The second garden was a much happier place although it didn’t seem like it at first. This was the garden where Jesus was laid in a tomb. We know how he was laid to rest and left over the Sabbath.

On the first day of the week some women who were his followers came to care for the dead body. They were shocked to find the body was not there. Mary Magdalene stayed behind weeping. She met a men she took to be the gardener and asked him where Jesus’ body had been taken. Only when the man said her name without asking her, did she realise who it was. Because of the joy of that first Easter in a garden, it is our tradition to bring a little bit of outdoors indoors, and a traditional decoration at church is to have an Easter garden somewhere to remind us of the joy and hope after the struggle in those gardens in the middle of the Bible.

3. GARDEN CITY OF HOPE Revelation 2:7; 22:1-5

After the II WW – London very crowded. There were a number of government initiatives to find space for people to live. Idea of garden city developed – specially planned communities for people to live with plenty of green space and healthy environment. After a few smaller towns like Stevenage and Harlow were developed the idea of a larger city came to the town planners and we all now benefit from the building of Milton Keynes.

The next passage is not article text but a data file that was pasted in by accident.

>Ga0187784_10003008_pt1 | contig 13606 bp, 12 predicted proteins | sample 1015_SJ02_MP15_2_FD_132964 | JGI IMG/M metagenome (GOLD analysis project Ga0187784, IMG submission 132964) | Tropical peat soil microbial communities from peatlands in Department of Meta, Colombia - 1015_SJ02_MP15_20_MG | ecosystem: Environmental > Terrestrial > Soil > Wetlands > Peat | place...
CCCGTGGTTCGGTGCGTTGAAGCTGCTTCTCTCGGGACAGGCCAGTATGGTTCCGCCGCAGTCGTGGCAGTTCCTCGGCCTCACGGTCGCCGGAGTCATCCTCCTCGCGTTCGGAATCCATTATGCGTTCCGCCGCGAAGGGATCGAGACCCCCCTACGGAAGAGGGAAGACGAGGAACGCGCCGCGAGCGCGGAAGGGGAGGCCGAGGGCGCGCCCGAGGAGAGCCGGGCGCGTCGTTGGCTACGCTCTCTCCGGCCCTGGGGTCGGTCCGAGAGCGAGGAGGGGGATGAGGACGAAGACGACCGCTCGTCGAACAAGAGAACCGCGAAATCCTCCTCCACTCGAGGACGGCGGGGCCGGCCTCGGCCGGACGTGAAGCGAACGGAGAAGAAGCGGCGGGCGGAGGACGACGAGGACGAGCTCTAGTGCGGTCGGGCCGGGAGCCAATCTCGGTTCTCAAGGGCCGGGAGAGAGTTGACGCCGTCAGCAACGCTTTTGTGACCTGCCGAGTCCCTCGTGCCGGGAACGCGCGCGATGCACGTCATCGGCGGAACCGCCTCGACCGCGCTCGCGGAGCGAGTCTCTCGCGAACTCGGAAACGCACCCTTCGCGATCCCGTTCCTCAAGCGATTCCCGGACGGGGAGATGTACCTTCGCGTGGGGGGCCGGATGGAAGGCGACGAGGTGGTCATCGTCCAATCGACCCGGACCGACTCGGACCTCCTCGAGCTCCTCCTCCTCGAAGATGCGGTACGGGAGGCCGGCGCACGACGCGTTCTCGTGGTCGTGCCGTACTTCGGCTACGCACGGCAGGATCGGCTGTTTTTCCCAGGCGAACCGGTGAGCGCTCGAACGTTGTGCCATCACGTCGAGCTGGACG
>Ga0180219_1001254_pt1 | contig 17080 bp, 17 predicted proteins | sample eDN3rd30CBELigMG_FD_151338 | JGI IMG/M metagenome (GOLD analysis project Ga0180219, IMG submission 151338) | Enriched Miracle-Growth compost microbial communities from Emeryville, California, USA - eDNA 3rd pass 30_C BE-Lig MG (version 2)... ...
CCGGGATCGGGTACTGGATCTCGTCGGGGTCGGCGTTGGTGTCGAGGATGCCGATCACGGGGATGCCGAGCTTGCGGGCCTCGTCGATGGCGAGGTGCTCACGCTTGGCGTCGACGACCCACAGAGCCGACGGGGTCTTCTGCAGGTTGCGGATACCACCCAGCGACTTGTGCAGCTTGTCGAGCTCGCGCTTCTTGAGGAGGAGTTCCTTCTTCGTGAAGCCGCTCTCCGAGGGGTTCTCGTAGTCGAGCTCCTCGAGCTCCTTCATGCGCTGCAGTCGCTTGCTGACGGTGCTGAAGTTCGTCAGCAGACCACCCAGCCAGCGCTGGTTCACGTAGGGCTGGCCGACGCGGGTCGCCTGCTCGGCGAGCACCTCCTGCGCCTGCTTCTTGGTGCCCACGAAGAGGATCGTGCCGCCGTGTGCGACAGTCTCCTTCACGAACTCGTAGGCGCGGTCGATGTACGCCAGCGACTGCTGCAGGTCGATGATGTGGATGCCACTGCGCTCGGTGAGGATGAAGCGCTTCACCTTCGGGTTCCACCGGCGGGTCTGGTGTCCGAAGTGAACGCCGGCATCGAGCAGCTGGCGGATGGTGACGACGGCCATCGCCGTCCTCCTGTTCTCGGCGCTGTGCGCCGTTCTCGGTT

20 million trees were planted as MK being built. I don’t know if the inspiration came from Bible & Revelation but the vision of paradise which St John painted in words was of a garden city: river running through the middle with trees planted on the banks. The leaves were for the “healing of the nations”. It will be a place of peace, health, life and light.

John’s vision was of the restoration of Eden – not innocent like the original Eden that got spoilt, but made possible through the sacrifice and perfection of Jesus (The Lamb that was slain). His throne lies at the centre of the garden city of paradise. Eden could only restored because of the two gardens that lie at the heart of the Bible: the garden of agony and the garden of resurrection.

Did you know these facts about trees? (taken from Parks Trust)

- Trees can help inner-city residents to cope with many poverty-related stresses.
- Trees located along streets reduce glare and reflection.
- Trees help to improve concentration. Symptoms in children with attention-deficit disorder are relieved after contact with nature; the greener the setting, the greater the relief.

So as we live and move around in our wonderful Garden City, perhaps it can remind us of the greater and eternal hope we have which is described in the book of Revelation. Heaven can be thought of as a wonderful garden city. MK not perfect – but can remind us and we can make the most of it.

Copyright © Rev Paul Smith



God of constant mercy,
who sent your Son to save us:
remind us of your goodness,
increase your grace within us,
that our thankfulness may grow,
through Jesus Christ our Lord.